Here are a few of the classic motorcycles that represent the evolution of motorcycle technology – in America and around the world.
All of these bikes have at one time been on display in the AMA Motorcycle Hall of Fame, and some of them are part of the Hall of Fame’s permanent collection or are currently on loan.


Visit the AMA Motorcycle Hall of Fame to see what’s currently on display and read the stories of the men and women who helped make those motorcycles famous.


1924 Harley-Davidson 61

Sometimes you find a bargain in the strangest of places. Ed Fisher found this one in Australia.

Fisher, a former racer who competed on the old beach track in Daytona, wasn’t looking for motorcycles to buy when he went to Australia to watch last year’s International Six Days Enduro. But every day when he left the hotel, this beautiful 1924 Harley-Davidson 61 was sitting on the sidewalk in front of a house, sporting a “for sale” sign.

After passing the bike for three days, Fisher stopped and asked about this American classic in a faraway land. It turned out it came from an Australian motorcycle museum that was thinning its collection.

A bit of haggling followed, and soon, the bike was crated for shipment to the U.S.

When it arrived, Fisher was pleased to discover that he got more than he bargained for. As expected, the bike has quite a bit of history, but once he reconnected a carb float, it fired right up, too!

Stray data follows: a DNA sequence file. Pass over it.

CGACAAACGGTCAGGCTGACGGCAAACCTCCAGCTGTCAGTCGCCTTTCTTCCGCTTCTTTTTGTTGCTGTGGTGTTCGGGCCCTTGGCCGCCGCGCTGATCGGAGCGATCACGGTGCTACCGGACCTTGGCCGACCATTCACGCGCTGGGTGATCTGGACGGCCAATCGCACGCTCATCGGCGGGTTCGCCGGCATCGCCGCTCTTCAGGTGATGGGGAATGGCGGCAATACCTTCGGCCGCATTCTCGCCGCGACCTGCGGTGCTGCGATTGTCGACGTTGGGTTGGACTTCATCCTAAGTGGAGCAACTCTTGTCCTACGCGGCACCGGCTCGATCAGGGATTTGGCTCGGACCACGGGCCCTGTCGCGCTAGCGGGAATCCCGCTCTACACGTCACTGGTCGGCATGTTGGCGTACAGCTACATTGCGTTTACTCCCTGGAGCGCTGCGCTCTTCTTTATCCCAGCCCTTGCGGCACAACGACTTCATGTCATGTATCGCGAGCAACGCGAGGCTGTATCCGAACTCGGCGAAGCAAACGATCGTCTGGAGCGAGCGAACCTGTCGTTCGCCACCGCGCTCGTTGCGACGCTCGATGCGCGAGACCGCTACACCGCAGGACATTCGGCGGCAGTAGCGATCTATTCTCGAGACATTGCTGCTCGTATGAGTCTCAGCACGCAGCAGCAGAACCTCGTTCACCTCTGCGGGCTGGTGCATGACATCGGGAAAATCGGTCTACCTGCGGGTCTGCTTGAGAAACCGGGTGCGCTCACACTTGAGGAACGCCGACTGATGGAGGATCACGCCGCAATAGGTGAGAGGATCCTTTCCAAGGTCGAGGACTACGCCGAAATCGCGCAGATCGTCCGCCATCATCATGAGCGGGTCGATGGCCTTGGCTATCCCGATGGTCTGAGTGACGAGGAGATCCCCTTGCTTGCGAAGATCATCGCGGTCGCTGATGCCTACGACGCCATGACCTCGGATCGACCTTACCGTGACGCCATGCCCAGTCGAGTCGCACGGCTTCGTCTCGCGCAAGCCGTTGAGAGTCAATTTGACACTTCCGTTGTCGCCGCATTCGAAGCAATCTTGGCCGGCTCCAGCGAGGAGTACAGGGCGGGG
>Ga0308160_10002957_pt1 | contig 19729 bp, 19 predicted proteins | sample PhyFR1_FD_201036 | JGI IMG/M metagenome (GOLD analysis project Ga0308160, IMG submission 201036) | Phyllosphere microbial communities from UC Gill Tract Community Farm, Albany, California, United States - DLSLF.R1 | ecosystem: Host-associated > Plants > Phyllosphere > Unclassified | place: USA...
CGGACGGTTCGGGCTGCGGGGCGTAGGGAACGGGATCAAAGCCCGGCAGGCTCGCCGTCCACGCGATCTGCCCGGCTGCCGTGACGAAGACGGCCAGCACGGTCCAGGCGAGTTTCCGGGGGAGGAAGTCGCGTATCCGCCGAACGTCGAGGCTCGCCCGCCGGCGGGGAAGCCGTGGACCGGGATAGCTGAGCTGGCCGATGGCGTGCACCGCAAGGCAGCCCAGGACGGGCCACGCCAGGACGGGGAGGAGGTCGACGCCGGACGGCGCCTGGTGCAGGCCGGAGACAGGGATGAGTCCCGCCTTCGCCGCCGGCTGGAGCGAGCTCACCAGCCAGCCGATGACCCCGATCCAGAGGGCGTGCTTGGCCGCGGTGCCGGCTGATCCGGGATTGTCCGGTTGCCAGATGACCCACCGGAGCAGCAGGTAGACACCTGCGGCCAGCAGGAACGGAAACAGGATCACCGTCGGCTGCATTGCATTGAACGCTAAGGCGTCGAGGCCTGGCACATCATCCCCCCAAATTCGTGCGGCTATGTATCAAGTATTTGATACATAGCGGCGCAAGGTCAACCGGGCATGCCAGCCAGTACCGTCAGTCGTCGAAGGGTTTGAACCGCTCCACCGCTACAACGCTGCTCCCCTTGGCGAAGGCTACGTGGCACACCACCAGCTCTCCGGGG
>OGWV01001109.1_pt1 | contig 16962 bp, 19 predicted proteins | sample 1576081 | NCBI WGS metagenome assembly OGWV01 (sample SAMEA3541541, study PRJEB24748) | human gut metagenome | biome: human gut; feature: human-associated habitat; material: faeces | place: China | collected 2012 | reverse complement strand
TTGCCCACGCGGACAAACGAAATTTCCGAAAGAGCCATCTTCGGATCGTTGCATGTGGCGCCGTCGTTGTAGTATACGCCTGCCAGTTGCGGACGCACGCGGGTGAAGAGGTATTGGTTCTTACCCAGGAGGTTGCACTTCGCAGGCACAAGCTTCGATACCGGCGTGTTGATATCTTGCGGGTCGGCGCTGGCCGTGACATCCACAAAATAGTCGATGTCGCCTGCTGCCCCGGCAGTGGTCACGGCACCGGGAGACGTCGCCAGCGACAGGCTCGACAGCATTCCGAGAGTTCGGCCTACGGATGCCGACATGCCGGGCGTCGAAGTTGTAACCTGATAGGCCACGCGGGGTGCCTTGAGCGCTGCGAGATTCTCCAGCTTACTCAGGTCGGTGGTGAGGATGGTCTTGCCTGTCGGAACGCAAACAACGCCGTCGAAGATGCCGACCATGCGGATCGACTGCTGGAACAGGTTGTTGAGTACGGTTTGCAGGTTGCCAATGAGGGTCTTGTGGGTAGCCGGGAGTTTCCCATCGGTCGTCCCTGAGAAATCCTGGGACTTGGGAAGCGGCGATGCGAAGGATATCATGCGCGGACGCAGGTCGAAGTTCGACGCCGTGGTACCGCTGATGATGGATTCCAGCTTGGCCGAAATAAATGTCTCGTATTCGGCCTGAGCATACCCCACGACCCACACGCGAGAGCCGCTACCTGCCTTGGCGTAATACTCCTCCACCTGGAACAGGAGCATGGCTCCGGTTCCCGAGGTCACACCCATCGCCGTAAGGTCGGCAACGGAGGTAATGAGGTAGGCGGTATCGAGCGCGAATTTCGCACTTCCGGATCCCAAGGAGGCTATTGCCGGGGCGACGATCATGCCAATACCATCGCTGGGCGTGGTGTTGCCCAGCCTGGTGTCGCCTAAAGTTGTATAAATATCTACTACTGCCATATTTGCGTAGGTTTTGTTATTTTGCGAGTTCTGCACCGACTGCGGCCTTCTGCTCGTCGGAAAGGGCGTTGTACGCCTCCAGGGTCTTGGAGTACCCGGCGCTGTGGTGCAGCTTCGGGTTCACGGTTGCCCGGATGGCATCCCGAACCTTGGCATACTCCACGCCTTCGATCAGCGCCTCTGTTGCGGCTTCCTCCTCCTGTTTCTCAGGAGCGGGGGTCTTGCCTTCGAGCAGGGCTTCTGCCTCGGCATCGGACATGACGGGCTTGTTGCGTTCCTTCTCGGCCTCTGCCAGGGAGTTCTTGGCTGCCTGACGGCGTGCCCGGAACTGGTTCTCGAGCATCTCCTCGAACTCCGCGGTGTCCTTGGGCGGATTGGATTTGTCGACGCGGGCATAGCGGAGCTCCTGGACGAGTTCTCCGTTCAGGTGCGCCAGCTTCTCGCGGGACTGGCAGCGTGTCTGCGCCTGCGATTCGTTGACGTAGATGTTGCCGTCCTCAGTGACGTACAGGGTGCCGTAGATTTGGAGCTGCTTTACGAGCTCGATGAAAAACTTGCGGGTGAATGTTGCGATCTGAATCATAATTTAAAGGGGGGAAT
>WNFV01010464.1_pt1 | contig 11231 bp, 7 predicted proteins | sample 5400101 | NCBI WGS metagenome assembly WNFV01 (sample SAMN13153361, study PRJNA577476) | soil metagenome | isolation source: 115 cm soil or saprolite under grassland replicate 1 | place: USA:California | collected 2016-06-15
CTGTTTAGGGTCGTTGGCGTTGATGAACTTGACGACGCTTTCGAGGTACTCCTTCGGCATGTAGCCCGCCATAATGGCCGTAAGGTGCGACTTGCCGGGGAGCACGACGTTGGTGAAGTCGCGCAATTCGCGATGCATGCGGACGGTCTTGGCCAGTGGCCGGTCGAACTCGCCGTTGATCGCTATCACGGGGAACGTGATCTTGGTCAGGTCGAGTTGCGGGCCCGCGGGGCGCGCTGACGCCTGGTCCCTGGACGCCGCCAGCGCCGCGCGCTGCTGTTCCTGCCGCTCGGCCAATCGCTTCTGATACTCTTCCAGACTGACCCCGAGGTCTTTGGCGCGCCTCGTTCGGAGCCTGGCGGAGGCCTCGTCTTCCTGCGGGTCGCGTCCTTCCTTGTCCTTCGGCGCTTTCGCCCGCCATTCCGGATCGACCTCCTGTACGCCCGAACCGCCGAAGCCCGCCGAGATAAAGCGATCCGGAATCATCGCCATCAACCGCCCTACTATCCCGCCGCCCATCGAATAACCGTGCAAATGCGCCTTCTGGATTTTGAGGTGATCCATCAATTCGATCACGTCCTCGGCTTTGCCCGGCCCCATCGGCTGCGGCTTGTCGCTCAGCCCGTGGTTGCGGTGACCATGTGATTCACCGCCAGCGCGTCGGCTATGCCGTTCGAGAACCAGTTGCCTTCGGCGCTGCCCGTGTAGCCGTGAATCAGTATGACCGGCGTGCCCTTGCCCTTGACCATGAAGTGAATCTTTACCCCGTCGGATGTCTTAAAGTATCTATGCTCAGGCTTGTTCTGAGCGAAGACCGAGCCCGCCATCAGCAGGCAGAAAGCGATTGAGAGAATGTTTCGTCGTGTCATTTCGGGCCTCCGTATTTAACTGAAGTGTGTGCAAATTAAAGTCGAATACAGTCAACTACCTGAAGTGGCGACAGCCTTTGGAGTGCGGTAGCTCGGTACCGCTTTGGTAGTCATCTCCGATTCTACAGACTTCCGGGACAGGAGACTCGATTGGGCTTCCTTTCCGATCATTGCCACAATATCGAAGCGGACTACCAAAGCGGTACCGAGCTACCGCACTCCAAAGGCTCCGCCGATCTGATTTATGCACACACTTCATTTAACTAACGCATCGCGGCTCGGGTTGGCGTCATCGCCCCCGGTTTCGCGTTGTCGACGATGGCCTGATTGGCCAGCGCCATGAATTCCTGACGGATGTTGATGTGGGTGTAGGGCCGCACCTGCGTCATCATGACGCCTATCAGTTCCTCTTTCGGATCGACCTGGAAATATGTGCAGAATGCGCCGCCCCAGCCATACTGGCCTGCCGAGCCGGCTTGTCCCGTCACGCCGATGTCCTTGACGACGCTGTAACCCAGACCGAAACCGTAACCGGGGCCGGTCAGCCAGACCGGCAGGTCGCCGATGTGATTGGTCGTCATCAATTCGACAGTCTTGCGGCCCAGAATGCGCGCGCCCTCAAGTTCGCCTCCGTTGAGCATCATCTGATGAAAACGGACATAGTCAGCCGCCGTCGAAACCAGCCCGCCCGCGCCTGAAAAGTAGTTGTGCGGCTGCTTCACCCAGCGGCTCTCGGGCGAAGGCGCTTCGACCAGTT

“It’s a really nice bike to ride,” says Fisher. “It’s unbelievable to me that something from 1924 would run so good after all this time. It’s really well balanced with the sidecar.”

From a historical standpoint, this 61 illustrates the innovation Harley-Davidson showed while fighting for market share with Indian and Excelsior-Henderson.

The 61-cubic-inch, inlet-over-exhaust-valve motor was the smallest V-twin you could buy from Milwaukee, and to help it make more power, it sported four-ring aluminum pistons and connecting rods that had been drilled for lightness. Those mods, adapted from the Motor Company’s race program, bumped optimum rpm from under 3,500 to nearly 4,000.

New for ’24 was a more efficient, box-section muffler, running gear that could be lubed with a grease gun, a redesigned flywheel and new paint schemes. As usual for the time, the bike has two twistgrips -- one working the throttle and the other controlling spark advance.

The Goulding sidecar is another interesting piece. It features a foot plate proudly proclaiming its manufacture in Melbourne, Australia. The Goulding company was started there, then moved to the United States in 1925. That makes this rig a piece of both American and Australian motorcycling history.

The bike also happens to date from a momentous year in motorcycling history -- the year the American Motorcyclist Association was born.

Not bad for a machine found by the side of the road.